MANSFIELD — Richland County Prosecutor Gary Bishop said he felt mixed emotions following the sentencing of John Mack Jr. on Thursday.
After a 14-day trial in the Richland County Common Pleas Court, a jury found Mack guilty of the murder of his ex-girlfriend Melinda Davis of Shelby.
Mack was convicted and charged on 17 counts, including two counts of aggravated murder, two counts of murder, two counts of kidnapping, multiple counts of tampering, abduction, theft of a motor vehicle, gross abuse of a corpse, domestic violence and obstructing official business.
Judge Brent Robinson sentenced Mack to life in prison without the possibility of parole, plus 20 1/2 years.
"We're dismayed by the circumstances of this case, but happy with the outcome we've achieved," Bishop said. "Our hearts continue to go out to Melinda Davis' family.
"They still have a long road ahead of them and hopefully that healing process can now begin in earnest."
Davis was last seen alive the morning of February 25, 2021. After dropping her son off at school, Davis texted a friend at approximately 8:54 a.m. and said she was going to Mack's residence to pick up some personal belongings.
Davis also conveyed a foreboding warning: "If you don't hear from me, something might be wrong," Assistant Prosecutor Jodie Schumacher said, paraphrasing the message for reporters.
After Davis didn't show up to meet another family member for lunch, her family reported her missing to the Shelby Police Department. Law enforcement officers performed a wellness check at Mack's residence on 592 Cliffside Drive at approximately 1:30 p.m.
Mack's niece, who was living with him at the time, gave officers access to the home.
"She recognized things were out of order," Schumacher said. "John had asked her to be out of the home from 8 a.m. to 5 p.m. that day."
Schumacher said Mack did not respond to phone calls from family following the incident, but he did rent a vehicle in Columbus and drove several hundred miles throughout Ohio, Kentucky and Tennessee before returning to Mansfield and turning himself in on March 4.
Mack reportedly boasted to law enforcement officers that Davis' body would never be found.
On March 14, the Columbus Police Department found Davis' car parked at an apartment complex in Galloway. Davis' bruised and naked body was found in the trunk of the vehicle.
The investigation into Davis' disappearance and murder involved local law enforcement agencies from across Richland County, as well as the U.S. Marshal's Service, Ohio State Highway Patrol, Ohio Bureau of Identification and Investigation and Columbus Police Department.
Sheldon thanked all the agencies involved in the investigation and praised the work of Richland County Prosecutor's office.
"This was a coordinated effort between 17 different law enforcement agencies that entailed over 7,000 hours of investigation," Sheldon said.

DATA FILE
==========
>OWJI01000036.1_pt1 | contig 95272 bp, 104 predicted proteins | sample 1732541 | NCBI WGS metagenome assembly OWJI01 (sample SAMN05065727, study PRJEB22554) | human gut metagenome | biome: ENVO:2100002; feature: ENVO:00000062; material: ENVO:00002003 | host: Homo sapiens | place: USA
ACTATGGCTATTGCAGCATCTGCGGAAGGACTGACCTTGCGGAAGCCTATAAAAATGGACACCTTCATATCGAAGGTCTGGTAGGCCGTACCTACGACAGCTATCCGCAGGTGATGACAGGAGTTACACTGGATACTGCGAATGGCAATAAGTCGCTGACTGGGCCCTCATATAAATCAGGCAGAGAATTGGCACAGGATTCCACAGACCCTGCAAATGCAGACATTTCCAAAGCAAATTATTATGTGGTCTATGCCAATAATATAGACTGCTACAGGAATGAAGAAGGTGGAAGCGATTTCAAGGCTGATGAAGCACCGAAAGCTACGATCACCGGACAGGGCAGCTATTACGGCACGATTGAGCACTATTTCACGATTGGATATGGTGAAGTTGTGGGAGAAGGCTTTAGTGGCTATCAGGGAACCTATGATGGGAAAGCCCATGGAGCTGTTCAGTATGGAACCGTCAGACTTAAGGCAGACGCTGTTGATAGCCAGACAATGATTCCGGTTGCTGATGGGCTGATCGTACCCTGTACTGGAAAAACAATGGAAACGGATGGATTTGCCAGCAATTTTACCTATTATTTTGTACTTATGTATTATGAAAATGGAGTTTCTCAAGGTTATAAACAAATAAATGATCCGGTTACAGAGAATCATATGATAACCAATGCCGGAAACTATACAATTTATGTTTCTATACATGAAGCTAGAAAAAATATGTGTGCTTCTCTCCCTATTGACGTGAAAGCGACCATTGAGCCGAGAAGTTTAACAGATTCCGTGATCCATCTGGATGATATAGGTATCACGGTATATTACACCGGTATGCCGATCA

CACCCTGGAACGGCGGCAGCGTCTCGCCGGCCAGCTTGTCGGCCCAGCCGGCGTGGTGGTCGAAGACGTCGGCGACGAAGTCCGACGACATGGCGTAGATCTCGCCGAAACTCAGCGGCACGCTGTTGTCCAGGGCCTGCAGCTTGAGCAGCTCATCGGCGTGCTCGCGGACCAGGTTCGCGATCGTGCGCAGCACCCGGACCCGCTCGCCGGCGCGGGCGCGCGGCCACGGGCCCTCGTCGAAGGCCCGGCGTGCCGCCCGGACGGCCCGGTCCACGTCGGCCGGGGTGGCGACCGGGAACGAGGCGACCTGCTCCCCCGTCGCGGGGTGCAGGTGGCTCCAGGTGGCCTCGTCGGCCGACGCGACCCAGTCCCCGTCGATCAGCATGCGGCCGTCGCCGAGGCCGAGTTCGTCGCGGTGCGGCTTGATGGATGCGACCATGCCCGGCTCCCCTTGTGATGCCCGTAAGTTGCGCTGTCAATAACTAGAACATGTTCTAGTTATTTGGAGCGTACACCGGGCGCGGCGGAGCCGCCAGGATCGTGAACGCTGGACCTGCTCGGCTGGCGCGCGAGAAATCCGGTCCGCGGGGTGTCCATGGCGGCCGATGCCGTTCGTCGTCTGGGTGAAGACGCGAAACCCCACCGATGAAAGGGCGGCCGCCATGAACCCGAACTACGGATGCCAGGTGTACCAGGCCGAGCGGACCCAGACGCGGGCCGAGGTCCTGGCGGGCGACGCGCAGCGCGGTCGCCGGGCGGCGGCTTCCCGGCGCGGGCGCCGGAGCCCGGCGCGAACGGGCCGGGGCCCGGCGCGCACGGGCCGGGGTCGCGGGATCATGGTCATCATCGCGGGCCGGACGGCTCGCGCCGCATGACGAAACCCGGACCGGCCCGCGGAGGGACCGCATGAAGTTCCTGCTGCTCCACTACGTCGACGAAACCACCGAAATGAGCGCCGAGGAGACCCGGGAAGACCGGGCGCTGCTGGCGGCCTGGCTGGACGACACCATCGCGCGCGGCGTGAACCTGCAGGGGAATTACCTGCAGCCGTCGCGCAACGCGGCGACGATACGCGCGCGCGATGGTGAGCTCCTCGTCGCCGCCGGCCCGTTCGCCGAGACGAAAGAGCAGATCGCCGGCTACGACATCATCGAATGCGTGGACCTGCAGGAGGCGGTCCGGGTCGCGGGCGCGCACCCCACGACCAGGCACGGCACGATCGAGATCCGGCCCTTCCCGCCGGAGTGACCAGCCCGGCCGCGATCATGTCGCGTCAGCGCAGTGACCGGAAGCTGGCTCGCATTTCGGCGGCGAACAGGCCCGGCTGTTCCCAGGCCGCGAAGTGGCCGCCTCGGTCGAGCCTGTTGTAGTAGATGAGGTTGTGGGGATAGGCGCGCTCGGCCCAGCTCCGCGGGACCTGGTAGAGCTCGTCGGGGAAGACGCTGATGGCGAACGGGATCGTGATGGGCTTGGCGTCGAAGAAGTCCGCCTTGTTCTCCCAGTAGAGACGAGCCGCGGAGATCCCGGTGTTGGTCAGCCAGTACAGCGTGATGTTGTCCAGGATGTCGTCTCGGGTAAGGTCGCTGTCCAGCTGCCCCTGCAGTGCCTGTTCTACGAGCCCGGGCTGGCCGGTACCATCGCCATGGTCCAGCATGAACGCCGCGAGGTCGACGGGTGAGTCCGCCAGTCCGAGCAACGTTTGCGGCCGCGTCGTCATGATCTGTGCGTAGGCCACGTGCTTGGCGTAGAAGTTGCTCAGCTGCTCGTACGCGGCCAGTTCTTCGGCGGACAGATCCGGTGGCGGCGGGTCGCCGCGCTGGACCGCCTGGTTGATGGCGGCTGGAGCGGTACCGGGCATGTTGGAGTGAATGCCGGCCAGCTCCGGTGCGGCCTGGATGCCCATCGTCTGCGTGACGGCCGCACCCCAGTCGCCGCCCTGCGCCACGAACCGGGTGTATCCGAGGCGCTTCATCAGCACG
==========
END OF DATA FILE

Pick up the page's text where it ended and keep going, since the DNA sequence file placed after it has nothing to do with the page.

Bishop called it one of the most complex litigation cases in the history of Richland County.
"We had over 300 exhibits in this trial," he said. "We had over 60 witnesses. We literally joined the defense in May and asked (Judge Brent Robinson) for a continuance because we needed more time to prepare. It was just that voluminous and complex that both sides had to agree that we needed more time."
Bishop's team faced an added hurdle in the eleventh hour: He was diagnosed with cancer about a month before the trial was set to begin.
"My prognosis is good. I'm not trying to make this about me," Bishop said.
"On very short notice, I had to inform my staff that after working on this case for approximately 18 months, I was not going to be there to try the case and would have to delegate it to them," he said.
Assistant prosecuting attorney Jodie Schumacher took the lead on the case, working with assistant prosecutors Matthew Metcalf and Andrew Wick.
Prosecutors and law enforcement alike expressed their condolences for the family during a press conference Thursday afternoon.
"I think the first thing we need to do is pay our condolences to the victim's family," Richland County Sheriff Steve Sheldon said. "Law enforcement, the prosecutor's office — everybody goes through a lot of emotional upheaval in an incident like this, and it's much worse for the family."
Davis had four children, none of whom she shared with Mack.
"It's a very strong family, even though they've been torn apart and fractured. I trust that they will heal," Schumacher said. "She's certainly loved and that family has a lot of love amongst each other."
When asked about motive, Schumacher said Mack has continued to deny any wrongdoing.
"Obviously the jury saw through his explanation of events," she said. "Our understanding is that there was some health issues at stake and potentially some financial issues that may have led to John's decisions."
Prosecutors said Mack showed no remorse throughout the course of the trial.
Mack requested appellate council be appointed to his case at his sentencing Thursday. Schumacher said prosecutors don't know if Mack will follow through with the appeals process.
"They would have 30 days to file a notice of appeal. They can, of course, request extensions for that," she said. "We do not know one, if he in fact will appeal or two, what those those appeals issues might be."